This year we have a strong team who will represent Australia at the 22nd FAI World Hot Air Balloon Championships, to be held in Saga Japan between 30 October and 7 November 2016. This is Australia’s best chance to win the championship since we won back in 1983.
The Australian balloon team will be represented by 3 pilots; Matthew Scaife, Nicola Scaife and Peter Wright. They will be travelling with our biggest and best team yet. All up there will be 16 team members, complete with independent wind-reading team, a photographer, a social media/tech support guru, a team manager and crew members for each balloon.
Australia will have the only husband and wife competing in the same championships. Nicola Scaife is the two time Women’s World Hot Air Balloon champion and Matthew Scaife is a two-time Australian Hot Air Balloon champion.
The team will be pushing the boundaries of what can be done with existing technology. In the hands of our pilots and ground crew will be a Microsoft Surface Pro with OziTarget navigational software. Will this be Hot Air Ballooning’s equivalent of the winged keel on Australia II that won us an America’s cup in 1983?
Our team preparation this year has included flying in the 2016 Japanese Grand Prix, which involves 5 competition ballooning events over the year.
Our team have previous experience competing in Saga Matt (3 times), Nicola (2 times), Peter (1 time) and Sean Kavanagh, Team Manager (9 times), our ground crew also has many years of experience. Saga is Australia’s second home when it comes to competition ballooning.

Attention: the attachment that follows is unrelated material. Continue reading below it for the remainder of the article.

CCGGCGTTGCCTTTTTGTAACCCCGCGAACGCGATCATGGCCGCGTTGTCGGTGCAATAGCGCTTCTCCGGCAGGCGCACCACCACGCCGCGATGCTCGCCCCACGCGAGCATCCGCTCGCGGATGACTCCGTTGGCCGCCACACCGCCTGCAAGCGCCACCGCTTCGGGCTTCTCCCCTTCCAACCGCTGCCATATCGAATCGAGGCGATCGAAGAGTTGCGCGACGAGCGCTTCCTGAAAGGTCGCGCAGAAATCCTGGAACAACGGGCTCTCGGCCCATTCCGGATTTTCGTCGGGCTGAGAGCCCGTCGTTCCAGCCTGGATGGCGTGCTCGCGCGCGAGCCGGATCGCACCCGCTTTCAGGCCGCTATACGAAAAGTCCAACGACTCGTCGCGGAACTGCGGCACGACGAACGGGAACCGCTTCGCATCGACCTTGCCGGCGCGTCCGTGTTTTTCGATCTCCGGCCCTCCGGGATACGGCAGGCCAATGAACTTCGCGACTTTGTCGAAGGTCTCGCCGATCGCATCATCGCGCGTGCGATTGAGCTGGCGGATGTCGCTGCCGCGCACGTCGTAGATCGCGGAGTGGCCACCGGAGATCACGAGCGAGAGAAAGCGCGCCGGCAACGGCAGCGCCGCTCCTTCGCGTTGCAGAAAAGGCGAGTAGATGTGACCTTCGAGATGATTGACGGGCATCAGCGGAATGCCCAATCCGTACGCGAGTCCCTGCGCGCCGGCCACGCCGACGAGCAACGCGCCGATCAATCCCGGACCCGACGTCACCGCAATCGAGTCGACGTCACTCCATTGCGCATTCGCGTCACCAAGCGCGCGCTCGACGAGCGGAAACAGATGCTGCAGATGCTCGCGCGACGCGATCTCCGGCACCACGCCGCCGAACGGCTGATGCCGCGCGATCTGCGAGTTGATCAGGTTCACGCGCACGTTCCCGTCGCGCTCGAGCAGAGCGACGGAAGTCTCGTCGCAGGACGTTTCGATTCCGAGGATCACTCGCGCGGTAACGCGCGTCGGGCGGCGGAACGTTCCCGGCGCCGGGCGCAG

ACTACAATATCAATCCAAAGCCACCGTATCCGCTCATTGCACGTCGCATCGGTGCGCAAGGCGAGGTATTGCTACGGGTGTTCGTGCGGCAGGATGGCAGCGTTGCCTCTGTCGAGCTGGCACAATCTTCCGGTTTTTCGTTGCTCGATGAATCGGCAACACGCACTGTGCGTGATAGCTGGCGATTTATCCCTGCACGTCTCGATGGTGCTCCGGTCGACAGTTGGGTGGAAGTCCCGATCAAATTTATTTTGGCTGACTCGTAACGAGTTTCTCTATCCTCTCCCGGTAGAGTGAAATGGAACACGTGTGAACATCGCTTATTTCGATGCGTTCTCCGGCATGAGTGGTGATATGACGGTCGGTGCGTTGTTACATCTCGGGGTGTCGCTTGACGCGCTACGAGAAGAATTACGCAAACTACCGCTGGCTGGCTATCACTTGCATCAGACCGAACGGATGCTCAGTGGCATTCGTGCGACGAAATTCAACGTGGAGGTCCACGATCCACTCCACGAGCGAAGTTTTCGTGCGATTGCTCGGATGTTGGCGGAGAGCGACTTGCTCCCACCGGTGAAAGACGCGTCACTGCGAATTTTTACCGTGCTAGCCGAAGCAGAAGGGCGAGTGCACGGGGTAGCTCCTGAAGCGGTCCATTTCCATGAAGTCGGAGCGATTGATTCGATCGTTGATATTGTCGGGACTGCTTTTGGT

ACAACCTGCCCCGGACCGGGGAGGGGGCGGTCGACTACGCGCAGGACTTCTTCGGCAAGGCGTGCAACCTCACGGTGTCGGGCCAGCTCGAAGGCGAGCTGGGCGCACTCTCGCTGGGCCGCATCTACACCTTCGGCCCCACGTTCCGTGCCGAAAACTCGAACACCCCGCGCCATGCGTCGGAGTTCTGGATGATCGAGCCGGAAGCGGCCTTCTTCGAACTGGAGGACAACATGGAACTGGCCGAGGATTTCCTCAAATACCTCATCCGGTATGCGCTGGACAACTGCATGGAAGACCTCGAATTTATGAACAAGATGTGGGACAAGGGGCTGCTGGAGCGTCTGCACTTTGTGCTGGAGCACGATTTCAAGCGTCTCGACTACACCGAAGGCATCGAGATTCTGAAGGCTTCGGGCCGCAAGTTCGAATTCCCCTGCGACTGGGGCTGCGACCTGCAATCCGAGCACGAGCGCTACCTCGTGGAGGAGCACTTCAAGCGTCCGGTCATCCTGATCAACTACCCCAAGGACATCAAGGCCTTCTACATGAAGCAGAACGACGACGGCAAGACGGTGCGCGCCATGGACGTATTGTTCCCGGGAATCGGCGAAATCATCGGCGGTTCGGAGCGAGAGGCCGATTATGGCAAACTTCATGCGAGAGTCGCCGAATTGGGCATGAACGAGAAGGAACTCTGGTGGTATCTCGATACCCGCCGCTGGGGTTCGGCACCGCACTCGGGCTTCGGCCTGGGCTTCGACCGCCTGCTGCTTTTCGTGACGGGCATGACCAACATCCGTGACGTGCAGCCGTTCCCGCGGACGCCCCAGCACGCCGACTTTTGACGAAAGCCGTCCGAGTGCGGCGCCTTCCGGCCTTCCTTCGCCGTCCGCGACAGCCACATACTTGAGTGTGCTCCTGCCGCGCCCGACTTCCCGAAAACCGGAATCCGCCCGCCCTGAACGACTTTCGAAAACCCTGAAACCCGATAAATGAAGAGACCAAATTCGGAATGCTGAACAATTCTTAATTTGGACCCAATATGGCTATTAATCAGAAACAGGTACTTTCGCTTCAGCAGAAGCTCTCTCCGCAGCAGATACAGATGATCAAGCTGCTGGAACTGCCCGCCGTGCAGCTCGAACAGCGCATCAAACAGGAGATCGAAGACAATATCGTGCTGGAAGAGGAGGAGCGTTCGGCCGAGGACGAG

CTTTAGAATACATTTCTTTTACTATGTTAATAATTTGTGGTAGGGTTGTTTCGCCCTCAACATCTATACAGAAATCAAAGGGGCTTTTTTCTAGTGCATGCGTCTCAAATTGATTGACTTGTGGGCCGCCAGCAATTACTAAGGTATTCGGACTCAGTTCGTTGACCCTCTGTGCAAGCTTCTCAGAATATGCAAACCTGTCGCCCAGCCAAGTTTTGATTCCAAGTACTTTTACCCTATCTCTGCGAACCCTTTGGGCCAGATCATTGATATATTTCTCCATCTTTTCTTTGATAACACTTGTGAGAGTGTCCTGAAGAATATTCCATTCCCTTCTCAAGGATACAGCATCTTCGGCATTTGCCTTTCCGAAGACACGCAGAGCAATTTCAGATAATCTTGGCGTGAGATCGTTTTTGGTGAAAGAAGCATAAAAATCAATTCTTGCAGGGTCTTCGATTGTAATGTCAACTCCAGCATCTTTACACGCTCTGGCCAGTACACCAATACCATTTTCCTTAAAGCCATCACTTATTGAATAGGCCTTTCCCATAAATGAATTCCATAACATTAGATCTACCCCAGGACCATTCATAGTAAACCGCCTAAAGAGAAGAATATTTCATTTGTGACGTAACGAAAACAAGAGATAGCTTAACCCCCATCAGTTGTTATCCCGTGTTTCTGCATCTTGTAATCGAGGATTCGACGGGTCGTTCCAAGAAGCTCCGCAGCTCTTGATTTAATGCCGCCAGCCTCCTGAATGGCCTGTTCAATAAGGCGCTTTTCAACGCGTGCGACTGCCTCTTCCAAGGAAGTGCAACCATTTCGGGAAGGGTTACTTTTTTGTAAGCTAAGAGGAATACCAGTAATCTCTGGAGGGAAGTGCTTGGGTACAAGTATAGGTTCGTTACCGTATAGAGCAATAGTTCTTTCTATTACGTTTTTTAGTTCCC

Meet The Team Opportunity:
The Australian Balloon Team will be at the annual Hunter Valley Hot Air Balloon Festival on 22 and 23 October 2016 which will see upward of twenty hot air balloons from all around the country launch at sunrise. This is a great opportunity for interviews, pictures and video.
More about hot air balloon competition:
A hot air balloon competition requires competitors to score points by undertaking a number of set tasks, which are predetermined by an Event Director before a flight. This generally involves the pilot throwing a ‘marker’, a weighted streamer, at a target, usually a cross or road intersection with set coordinates. To get there the pilot needs to manoeuvre the balloon by using wind currents at various altitudes. Flying takes place in the morning and evening and the eventual winner is the pilot who has accumulated the most number of points over the week of flying.
For media enquiries contact:
Team Media Liaison
Mobile: 0413 740 286